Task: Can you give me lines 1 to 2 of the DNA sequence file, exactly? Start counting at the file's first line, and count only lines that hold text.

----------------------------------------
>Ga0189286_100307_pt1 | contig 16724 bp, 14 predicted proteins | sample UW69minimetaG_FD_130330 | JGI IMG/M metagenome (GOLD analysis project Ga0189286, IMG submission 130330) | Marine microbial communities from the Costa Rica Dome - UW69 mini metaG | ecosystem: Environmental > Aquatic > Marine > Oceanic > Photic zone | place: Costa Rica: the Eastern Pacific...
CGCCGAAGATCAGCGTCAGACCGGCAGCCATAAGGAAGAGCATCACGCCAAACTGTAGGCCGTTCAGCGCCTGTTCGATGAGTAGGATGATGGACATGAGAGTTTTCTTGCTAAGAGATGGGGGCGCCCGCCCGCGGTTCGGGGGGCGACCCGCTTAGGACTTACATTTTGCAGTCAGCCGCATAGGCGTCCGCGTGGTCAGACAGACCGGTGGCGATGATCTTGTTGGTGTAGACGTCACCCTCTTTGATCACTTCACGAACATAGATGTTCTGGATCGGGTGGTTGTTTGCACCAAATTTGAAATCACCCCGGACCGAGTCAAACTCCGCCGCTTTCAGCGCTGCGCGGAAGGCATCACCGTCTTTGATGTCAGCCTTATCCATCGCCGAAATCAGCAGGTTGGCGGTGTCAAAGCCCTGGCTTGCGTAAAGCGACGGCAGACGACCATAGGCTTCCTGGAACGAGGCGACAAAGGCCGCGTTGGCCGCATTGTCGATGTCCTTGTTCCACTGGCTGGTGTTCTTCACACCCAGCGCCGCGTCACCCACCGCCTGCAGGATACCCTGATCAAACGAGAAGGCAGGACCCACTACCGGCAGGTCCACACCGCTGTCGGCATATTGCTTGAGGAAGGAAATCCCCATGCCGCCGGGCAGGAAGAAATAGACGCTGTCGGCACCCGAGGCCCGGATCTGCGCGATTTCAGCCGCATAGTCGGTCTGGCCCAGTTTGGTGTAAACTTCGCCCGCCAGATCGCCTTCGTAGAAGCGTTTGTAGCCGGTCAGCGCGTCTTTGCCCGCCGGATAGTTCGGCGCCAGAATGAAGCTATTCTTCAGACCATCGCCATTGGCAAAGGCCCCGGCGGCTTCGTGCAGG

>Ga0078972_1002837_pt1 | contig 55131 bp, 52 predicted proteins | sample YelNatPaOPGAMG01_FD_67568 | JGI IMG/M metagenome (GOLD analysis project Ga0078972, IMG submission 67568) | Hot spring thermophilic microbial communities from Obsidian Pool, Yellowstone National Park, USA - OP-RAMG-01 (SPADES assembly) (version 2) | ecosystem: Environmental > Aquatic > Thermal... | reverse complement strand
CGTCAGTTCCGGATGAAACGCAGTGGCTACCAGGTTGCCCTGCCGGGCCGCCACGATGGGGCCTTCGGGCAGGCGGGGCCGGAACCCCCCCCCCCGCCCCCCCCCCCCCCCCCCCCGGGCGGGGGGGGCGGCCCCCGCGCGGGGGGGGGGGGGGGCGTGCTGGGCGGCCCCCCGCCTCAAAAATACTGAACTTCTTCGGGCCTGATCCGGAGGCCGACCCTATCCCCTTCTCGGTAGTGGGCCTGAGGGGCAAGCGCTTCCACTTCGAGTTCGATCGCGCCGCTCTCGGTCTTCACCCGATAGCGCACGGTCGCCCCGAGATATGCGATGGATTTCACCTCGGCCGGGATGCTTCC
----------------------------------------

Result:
>Ga0189286_100307_pt1 | contig 16724 bp, 14 predicted proteins | sample UW69minimetaG_FD_130330 | JGI IMG/M metagenome (GOLD analysis project Ga0189286, IMG submission 130330) | Marine microbial communities from the Costa Rica Dome - UW69 mini metaG | ecosystem: Environmental > Aquatic > Marine > Oceanic > Photic zone | place: Costa Rica: the Eastern Pacific...
CGCCGAAGATCAGCGTCAGACCGGCAGCCATAAGGAAGAGCATCACGCCAAACTGTAGGCCGTTCAGCGCCTGTTCGATGAGTAGGATGATGGACATGAGAGTTTTCTTGCTAAGAGATGGGGGCGCCCGCCCGCGGTTCGGGGGGCGACCCGCTTAGGACTTACATTTTGCAGTCAGCCGCATAGGCGTCCGCGTGGTCAGACAGACCGGTGGCGATGATCTTGTTGGTGTAGACGTCACCCTCTTTGATCACTTCACGAACATAGATGTTCTGGATCGGGTGGTTGTTTGCACCAAATTTGAAATCACCCCGGACCGAGTCAAACTCCGCCGCTTTCAGCGCTGCGCGGAAGGCATCACCGTCTTTGATGTCAGCCTTATCCATCGCCGAAATCAGCAGGTTGGCGGTGTCAAAGCCCTGGCTTGCGTAAAGCGACGGCAGACGACCATAGGCTTCCTGGAACGAGGCGACAAAGGCCGCGTTGGCCGCATTGTCGATGTCCTTGTTCCACTGGCTGGTGTTCTTCACACCCAGCGCCGCGTCACCCACCGCCTGCAGGATACCCTGATCAAACGAGAAGGCAGGACCCACTACCGGCAGGTCCACACCGCTGTCGGCATATTGCTTGAGGAAGGAAATCCCCATGCCGCCGGGCAGGAAGAAATAGACGCTGTCGGCACCCGAGGCCCGGATCTGCGCGATTTCAGCCGCATAGTCGGTCTGGCCCAGTTTGGTGTAAACTTCGCCCGCCAGATCGCCTTCGTAGAAGCGTTTGTAGCCGGTCAGCGCGTCTTTGCCCGCCGGATAGTTCGGCGCCAGAATGAAGCTATTCTTCAGACCATCGCCATTGGCAAAGGCCCCGGCGGCTTCGTGCAGG